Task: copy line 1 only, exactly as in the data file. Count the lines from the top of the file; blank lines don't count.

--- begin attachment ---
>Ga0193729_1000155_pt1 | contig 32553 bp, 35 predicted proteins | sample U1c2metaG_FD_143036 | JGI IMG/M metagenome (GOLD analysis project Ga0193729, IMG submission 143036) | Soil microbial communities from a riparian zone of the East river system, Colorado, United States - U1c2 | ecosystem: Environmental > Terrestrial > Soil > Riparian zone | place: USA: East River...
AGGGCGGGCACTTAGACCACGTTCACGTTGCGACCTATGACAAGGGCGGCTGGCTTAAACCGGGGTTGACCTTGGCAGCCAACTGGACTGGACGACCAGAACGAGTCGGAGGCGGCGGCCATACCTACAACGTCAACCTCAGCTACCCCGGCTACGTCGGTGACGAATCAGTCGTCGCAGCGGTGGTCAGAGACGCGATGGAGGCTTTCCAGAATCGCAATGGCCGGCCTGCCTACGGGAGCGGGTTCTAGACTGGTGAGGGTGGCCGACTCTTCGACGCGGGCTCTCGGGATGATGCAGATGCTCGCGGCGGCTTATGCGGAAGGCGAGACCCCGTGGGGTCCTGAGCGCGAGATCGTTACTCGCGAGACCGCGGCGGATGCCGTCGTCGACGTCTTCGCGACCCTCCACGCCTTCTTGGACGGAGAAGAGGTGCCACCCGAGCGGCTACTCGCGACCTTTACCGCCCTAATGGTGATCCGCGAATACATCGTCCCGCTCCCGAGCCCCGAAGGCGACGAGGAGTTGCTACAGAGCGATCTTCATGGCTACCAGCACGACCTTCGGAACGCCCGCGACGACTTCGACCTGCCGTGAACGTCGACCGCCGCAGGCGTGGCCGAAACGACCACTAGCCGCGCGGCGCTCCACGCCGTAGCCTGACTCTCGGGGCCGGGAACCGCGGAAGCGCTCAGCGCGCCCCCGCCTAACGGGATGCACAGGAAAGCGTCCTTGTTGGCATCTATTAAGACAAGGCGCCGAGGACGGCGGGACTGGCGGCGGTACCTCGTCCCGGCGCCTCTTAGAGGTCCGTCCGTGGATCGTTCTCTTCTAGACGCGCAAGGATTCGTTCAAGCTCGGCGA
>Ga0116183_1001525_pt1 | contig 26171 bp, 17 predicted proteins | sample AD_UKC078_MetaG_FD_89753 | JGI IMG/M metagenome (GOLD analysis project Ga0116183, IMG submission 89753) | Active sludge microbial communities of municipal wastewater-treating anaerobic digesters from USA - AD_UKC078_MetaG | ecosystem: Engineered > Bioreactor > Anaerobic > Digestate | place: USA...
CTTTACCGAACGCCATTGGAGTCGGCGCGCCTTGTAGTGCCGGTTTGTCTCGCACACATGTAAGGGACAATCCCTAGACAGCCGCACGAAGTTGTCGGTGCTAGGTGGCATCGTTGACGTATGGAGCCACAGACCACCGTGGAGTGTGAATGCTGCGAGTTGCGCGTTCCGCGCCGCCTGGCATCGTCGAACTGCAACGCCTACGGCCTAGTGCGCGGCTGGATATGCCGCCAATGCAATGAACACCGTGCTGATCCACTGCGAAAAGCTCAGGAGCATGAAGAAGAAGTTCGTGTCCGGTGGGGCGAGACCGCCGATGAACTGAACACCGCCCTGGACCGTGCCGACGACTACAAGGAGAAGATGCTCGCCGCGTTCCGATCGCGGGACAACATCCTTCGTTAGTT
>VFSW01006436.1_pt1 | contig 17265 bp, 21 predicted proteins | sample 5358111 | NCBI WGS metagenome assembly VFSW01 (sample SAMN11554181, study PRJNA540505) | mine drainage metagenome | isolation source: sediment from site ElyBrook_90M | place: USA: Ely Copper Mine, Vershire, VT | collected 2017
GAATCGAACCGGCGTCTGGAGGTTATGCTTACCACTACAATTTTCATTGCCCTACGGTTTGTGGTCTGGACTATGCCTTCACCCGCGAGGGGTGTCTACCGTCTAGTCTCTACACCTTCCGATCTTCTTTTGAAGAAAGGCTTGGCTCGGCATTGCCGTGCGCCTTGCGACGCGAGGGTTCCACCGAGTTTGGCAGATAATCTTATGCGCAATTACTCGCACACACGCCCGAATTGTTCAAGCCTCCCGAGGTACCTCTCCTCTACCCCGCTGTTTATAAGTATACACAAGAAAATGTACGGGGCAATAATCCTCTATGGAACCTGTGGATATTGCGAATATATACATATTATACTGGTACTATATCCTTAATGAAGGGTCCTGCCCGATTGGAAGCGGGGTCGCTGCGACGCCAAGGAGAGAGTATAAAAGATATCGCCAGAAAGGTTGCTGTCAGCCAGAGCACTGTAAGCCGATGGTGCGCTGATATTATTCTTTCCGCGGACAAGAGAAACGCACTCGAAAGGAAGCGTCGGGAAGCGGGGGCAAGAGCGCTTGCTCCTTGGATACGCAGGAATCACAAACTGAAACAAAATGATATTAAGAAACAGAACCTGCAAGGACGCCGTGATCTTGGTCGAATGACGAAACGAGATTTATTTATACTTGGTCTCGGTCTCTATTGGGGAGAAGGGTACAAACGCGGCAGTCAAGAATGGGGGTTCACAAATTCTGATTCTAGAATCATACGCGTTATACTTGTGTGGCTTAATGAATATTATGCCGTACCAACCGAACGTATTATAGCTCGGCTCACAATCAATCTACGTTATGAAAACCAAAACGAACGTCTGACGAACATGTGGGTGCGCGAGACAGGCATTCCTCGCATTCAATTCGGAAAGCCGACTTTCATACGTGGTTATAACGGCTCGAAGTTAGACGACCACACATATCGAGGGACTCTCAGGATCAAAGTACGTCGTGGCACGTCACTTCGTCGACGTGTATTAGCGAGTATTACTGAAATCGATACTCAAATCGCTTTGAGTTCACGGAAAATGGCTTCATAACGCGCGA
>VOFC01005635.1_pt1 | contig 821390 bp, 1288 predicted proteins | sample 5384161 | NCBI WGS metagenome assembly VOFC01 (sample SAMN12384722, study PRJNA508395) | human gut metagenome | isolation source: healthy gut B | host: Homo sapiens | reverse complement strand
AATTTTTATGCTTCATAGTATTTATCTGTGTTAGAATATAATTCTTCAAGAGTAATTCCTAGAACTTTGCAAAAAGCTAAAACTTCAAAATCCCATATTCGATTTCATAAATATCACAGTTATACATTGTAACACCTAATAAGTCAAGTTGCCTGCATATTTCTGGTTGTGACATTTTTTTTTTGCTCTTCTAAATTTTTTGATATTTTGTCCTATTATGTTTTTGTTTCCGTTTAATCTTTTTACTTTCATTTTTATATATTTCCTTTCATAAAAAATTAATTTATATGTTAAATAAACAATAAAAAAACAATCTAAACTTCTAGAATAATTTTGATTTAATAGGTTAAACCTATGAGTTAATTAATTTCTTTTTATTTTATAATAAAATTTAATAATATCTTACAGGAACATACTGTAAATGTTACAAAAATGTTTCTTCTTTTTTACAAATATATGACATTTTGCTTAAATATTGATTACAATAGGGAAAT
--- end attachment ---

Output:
>Ga0193729_1000155_pt1 | contig 32553 bp, 35 predicted proteins | sample U1c2metaG_FD_143036 | JGI IMG/M metagenome (GOLD analysis project Ga0193729, IMG submission 143036) | Soil microbial communities from a riparian zone of the East river system, Colorado, United States - U1c2 | ecosystem: Environmental > Terrestrial > Soil > Riparian zone | place: USA: East River...